Degree Name

EdD (Doctor of Education)

Program

Educational Leadership

Date of Award

May 1986

Abstract

The problem of this study was to determine whether principals' perceptions of their superintendents' leadership ability were affected by selected demographic variables. This study followed the ex-post facto design. Twelve dimensions of the Leader Behavior Description Questionnaire, Form 12 (LBDQ-XII) were selected to assess the perceptions of principals of the leadership behavior of superintendents in Tennessee. Four hundred principals were randomly selected to participate in this study. One hundred sixty-one principals responded and the findings reflect their responses. The unpaired t-test and Analysis of Variance were applied to the data for Hypotheses 1 through 15. The statistical analysis was intended to determine significant differences in the ratings by principals of the leadership behavior of superintendents in Tennessee. The differences showing significance in the study warranted the following conclusions. (1) Male principals rate the leadership behavior of their superintendents higher than female principals when assessing twelve dimensions of leadership behavior. (2) Black and white principals perceive a difference in the leadership behavior of their superintendents when assessing twelve dimensions of leadership behavior. (3) Principals from city and county school systems do perceive a difference in the leadership behavior of their superintendents when assessing twelve dimensions of leadership behavior. (4) Principals with an elected or appointed superintendent perceive a difference in the leadership behavior of their superintendents when assessing twelve dimensions of leadership behavior. (5) Principals with different last dates of attendance of graduate school do perceive a difference in the leadership behavior of their superintendents when assessing twelve dimensions of leadership behavior.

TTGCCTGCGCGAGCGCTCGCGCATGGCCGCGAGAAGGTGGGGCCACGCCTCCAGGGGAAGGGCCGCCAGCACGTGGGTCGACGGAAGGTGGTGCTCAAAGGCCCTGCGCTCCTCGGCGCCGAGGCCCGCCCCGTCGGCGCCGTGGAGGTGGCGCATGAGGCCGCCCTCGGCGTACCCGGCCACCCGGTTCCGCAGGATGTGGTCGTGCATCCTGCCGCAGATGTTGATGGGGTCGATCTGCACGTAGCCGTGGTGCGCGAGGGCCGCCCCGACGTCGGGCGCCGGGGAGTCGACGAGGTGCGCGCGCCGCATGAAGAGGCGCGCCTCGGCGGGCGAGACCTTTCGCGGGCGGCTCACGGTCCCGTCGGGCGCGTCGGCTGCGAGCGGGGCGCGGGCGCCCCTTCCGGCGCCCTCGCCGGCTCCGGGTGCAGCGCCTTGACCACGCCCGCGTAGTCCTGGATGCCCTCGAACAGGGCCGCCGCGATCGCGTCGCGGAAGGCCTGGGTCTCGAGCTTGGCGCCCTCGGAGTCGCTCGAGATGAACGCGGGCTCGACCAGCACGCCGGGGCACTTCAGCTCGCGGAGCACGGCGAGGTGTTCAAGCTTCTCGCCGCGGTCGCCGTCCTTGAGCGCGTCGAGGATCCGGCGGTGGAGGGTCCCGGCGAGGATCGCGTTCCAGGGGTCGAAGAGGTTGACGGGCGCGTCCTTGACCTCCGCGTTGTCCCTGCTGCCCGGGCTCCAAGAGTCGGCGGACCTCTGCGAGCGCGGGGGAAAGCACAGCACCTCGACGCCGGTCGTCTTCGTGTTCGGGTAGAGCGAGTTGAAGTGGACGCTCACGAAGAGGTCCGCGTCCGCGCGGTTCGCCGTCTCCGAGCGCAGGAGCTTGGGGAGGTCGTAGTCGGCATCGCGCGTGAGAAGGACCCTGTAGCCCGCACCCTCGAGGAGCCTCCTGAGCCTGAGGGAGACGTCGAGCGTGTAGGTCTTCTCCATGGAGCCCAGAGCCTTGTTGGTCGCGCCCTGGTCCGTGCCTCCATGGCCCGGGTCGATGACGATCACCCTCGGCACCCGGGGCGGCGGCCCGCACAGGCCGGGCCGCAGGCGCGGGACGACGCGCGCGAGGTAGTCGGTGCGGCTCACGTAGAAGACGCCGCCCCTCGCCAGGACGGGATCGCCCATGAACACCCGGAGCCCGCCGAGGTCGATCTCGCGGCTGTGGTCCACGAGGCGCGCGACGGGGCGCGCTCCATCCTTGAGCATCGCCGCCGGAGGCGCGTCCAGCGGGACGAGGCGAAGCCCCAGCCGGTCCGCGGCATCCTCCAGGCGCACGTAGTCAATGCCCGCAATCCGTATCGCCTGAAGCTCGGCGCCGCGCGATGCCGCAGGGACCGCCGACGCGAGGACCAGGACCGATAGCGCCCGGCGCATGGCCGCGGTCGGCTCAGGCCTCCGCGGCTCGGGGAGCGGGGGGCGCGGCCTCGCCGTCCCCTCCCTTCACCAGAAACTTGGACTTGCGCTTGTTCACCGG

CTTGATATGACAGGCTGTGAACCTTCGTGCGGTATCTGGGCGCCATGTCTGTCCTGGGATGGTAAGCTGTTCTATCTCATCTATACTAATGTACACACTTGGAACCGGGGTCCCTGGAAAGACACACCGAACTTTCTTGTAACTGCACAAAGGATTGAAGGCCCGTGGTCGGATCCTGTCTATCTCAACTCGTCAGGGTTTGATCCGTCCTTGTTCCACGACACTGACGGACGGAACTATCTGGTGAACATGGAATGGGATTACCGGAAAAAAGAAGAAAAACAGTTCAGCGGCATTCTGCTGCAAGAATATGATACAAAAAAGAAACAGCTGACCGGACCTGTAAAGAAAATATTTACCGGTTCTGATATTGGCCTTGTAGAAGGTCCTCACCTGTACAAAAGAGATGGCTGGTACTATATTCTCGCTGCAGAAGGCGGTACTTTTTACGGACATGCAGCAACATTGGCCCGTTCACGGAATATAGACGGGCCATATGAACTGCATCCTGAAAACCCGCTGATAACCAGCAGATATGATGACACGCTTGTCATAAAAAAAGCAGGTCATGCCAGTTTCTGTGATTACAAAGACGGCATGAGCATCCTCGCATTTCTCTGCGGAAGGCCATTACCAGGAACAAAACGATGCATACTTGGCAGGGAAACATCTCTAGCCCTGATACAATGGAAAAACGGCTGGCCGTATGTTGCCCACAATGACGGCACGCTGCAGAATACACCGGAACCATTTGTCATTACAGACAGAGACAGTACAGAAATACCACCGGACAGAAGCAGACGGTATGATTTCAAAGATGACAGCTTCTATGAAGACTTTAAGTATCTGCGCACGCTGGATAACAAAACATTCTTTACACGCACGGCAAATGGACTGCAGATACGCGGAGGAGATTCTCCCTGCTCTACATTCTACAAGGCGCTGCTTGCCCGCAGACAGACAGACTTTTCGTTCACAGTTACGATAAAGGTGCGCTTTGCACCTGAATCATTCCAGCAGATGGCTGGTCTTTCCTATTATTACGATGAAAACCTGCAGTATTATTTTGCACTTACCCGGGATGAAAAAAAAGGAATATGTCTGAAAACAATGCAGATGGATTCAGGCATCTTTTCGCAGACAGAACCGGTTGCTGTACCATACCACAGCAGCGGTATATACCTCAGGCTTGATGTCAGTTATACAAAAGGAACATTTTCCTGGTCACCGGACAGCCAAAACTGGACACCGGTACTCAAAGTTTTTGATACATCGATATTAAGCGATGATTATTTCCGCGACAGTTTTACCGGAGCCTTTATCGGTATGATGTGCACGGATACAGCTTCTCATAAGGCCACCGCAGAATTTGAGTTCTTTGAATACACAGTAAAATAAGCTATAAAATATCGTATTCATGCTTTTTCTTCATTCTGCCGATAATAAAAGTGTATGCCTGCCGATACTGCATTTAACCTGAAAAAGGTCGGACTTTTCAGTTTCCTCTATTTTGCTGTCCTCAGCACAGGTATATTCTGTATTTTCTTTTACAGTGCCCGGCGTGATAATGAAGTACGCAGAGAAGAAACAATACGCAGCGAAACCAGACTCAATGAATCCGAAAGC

Document Type

Dissertation - Open Access

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